Lifestyle From fad to fave

From fad to fave


Most us can’t imagine a world without pizza. It’s a staple of the American diet, isn’t it?

People on the front end of the baby-boom generation, however, can indeed remember a time when “pizza pie,” as it was known, entered our lives.

That’s the case for food historian Sandy Oliver of Islesboro. Oliver, author of food history books and cookbooks, distinctly recalls her first pizza encounter. She was about 14 and living in Connecticut.

“We went out for it,” recalls Oliver, 66. “I remember I liked it very, very much. My mother was very intrigued by it. She knew it had an herb on it, and it was oregano. After that, she put oregano on everything, even on hamburgers.”

So, pizza hasn’t been around forever. Though it’s thoroughly entrenched now, early on, it was fad food.

Oliver began working in the food history in 1971, when she founded the fireplace cooking program at Mystic Seaport Museum in Mystic, Conn. She provides talks on historic cooking at places such as the Freeport Historical Society. Oliver is the author of “Saltwater Foodways” and “Food in Colonial and Federal America,” and has written cookbooks.

It seems like food fads of one type or another have been around forever, and many become part of the everyday, accepted choices. In recent years, they’ve included such dishes as sushi, ribs, smoothies, frozen yogurt, gelato and falafel, and specific diets such as fat-free, carb-free, all-natural, organic, gluten-free, vegan, raw and paleo.

When it comes to fads, Oliver goes back to the 1970s, when quiche became the thing.

“I remember when everyone was learning all the parameters about quiche,” Oliver said. “Most fads just burst on the scene, and then they settle back. Fads are one thing, trends are another.”

Oliver remembers the “heart-healthy” phenomenon of the early 1980s, which might represent the latter.

“Fat was bad, with no distinction between fats,” she said. “Beef took it on the chin. Eggs were bad. Now they’ve found that eggs are very, very good for you.”

Oliver said she sometimes convinces her partner to be what she calls a “flexetarian” – someone who will occasionally eat a vegetarian meal.

Other fads? Back-to-landers in Maine went for more whole grains and foods like hummus in the 1970s, Oliver said. Tex-Mex, with its tortilla chips, tacos and fajitas, became popular a couple of decades later. Oliver also mentioned “fusion cooking” of the 1990s, when foods from the East came into vogue.

One constant in many of our diets is leftovers, and Oliver has no problem with that. In fact, she had just prepared a meal of leftover lemon chicken, cut up in pieces and cooked with mushrooms and leftover cole slaw.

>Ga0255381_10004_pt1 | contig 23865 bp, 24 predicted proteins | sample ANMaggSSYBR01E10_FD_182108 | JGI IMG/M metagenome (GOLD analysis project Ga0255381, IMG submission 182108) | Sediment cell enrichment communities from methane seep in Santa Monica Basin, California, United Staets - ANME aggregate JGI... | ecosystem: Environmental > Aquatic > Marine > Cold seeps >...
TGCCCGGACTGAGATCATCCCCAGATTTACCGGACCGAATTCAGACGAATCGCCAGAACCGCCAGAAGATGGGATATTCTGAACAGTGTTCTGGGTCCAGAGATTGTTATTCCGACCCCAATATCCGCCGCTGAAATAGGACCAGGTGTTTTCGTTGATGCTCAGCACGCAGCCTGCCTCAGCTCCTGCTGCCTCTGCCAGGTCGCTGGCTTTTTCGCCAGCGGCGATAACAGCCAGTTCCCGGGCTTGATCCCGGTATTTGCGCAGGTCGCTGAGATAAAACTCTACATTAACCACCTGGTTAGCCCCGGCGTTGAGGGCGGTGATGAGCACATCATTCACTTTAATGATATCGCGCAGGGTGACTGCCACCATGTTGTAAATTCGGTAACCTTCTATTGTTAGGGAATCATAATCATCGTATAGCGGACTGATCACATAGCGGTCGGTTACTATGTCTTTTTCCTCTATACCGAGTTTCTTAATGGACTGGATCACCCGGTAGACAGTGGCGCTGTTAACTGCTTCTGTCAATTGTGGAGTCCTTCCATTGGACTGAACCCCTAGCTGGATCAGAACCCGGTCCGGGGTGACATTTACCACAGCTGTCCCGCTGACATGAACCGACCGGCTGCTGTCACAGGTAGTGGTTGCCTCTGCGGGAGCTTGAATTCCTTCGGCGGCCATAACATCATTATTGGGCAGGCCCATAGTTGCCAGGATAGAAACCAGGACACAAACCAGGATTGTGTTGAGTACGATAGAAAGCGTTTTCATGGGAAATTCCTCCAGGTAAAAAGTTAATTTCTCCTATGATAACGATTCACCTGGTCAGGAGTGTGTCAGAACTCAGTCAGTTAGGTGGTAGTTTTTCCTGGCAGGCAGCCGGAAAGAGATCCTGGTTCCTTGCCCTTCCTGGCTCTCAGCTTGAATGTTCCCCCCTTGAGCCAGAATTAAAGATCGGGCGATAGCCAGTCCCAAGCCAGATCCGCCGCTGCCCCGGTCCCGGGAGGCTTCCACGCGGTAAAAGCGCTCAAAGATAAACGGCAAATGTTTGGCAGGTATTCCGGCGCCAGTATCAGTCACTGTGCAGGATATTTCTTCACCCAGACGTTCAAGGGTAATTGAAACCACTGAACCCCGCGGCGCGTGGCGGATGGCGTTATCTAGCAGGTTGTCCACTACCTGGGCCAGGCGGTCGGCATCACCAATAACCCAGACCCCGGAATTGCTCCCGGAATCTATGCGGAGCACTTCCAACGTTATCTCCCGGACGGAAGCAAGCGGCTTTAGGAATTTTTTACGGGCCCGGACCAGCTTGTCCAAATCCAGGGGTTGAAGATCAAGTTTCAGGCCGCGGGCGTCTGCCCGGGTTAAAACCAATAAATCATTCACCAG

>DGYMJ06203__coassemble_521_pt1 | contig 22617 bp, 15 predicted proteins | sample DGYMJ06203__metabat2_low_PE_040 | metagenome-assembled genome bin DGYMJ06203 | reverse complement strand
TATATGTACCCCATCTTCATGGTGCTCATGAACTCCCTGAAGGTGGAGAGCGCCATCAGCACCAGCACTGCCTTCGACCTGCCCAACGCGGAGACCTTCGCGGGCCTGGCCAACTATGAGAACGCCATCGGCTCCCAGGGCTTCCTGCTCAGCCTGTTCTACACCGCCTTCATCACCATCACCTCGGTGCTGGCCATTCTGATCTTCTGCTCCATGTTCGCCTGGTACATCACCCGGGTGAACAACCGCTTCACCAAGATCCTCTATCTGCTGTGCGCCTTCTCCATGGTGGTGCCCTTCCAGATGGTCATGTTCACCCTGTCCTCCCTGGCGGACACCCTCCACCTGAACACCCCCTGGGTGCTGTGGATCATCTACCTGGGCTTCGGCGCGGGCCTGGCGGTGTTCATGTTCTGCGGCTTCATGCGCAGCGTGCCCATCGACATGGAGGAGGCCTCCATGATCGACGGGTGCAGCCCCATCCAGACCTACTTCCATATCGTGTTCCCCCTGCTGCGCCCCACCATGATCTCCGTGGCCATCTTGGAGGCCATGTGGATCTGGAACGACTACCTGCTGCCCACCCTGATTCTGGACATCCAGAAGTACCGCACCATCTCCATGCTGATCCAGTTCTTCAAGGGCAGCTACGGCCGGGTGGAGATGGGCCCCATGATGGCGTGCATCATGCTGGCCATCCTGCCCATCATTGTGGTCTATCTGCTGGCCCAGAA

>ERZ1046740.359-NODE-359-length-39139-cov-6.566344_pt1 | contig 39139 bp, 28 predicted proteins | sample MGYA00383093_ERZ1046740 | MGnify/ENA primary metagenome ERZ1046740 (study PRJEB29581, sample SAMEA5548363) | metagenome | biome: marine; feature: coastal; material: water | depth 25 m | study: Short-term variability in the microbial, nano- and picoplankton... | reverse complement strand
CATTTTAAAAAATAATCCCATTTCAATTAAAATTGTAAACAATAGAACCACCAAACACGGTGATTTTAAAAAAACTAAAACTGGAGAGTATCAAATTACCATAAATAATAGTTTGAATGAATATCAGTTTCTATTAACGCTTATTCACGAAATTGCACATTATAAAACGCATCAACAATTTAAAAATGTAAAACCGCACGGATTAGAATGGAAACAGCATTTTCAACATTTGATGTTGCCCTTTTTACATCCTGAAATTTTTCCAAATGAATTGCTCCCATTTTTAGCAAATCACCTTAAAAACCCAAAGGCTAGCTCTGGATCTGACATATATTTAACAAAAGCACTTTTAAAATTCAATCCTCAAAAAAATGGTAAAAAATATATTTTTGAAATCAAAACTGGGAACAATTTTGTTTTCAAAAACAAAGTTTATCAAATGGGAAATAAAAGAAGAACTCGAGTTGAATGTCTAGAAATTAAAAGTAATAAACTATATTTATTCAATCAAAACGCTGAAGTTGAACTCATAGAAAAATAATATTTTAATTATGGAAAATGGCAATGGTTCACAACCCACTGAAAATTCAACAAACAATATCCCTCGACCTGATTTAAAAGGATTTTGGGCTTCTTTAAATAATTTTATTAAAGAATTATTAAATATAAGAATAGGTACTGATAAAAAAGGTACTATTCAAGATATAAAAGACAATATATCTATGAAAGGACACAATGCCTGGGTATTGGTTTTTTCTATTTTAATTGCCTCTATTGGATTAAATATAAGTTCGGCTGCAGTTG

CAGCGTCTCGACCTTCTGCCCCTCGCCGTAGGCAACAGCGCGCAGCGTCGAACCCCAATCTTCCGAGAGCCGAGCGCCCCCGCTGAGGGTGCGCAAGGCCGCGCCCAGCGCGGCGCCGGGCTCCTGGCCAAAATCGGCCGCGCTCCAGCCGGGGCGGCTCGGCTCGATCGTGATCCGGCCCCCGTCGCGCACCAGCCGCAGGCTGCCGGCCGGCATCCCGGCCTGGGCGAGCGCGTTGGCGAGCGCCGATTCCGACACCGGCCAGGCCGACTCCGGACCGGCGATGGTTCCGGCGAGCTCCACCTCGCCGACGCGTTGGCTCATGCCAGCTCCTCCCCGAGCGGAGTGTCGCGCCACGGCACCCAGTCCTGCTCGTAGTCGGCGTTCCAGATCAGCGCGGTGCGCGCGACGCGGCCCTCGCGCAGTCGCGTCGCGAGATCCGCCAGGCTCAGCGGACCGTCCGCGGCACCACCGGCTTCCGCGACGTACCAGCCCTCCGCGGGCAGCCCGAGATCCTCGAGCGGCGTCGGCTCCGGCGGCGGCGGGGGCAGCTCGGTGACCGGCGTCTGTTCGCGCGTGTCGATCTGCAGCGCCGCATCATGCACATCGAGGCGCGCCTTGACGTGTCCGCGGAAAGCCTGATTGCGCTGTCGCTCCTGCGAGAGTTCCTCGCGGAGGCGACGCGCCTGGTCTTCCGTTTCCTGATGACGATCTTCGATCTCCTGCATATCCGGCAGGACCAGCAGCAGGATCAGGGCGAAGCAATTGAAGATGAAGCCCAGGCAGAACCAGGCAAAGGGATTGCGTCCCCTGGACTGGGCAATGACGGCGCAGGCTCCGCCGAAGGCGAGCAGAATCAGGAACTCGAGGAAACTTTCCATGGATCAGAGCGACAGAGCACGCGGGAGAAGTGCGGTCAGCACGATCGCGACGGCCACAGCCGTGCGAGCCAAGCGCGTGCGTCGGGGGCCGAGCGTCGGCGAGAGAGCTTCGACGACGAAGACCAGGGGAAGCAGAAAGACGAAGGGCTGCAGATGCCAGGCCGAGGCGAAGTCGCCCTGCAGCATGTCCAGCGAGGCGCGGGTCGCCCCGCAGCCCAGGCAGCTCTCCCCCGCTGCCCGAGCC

“As far as I’m concerned,” Oliver said “leftovers are like having money in the bank.”

For Freeport resident Sam Hunneman, 64, who was raised on Chebeague Island, pizza didn’t make a blip on her food radar until she was a teenager.

“Mine was the last grade to do middle school on the island, so it was with great fear and trepidation that we four left the small pond of the Chebeague Island Grammar School to attend Greely where we graduated in a class of nearly 70,” she said. “Anyway, no pizza to speak of. Well, there was the one at Carol Jean’s birthday party, which was homemade and looked ever so much like her vaccination scab. But the go-out-and-buy-one-from-a-real-pizza-parlor one was when I was 16 and in Portland and my first serious beau and I decided to be brave and get ourselves a pie.”

She said her boyfriend had, in some ways, “led an even more sheltered life than I, even though he grew up in Belmont, Mass. This was mostly because his palate was limited to hamburgers and peanut butter and fluff sandwiches, but he wound up his courage and walked into Angelone’s. Fifteen minutes or so later, he walked out, with the pizza box firmly tucked under his arm. Yeah, babes in the woods we were.”

The pizza, said Hunneman, “was a great success and I think it was only a few years later that we actually expanded our horizons to include pepperoni.”

Sharon Brennan of Freeport doesn’t remember many food fads. Brennan’s mother, Eva, made everything from scratch, and nothing came out of a can. Going out to Fat Boy’s in Brunswick was an adventure when she was a young mother, but Brennan and her family never ate out when she was growing up.

Frappes at the old Johnson’s Phamacy in Freeport were an adventure, indeed.

But Brennan, 67, can point to one “event” that changed her dietary habits forever. She and her husband, Ken, and the rest of the family were celebrating Mother’s Day in the early 1990s.

“They gave me a grill for Mother’s Day, and we made burgers,” Brennan said. “Our daughter, Amy, said that meat came from somebody’s mother, and she wouldn’t eat it. From that day on, we don’t eat beef anymore. We eat chicken and pork just once in a while. And we try to eat organically.”

That Mother’s Day was a life-changing experience, indeed.

“She changed us,” Brennan said.

Larry Grard is a staff writer at Current Publishing.

“I remember when everyone was learning all the parameters about quiche,” says food historian Sandy Oliver of Islesboro, in her kitchen cooking black currant jam.  


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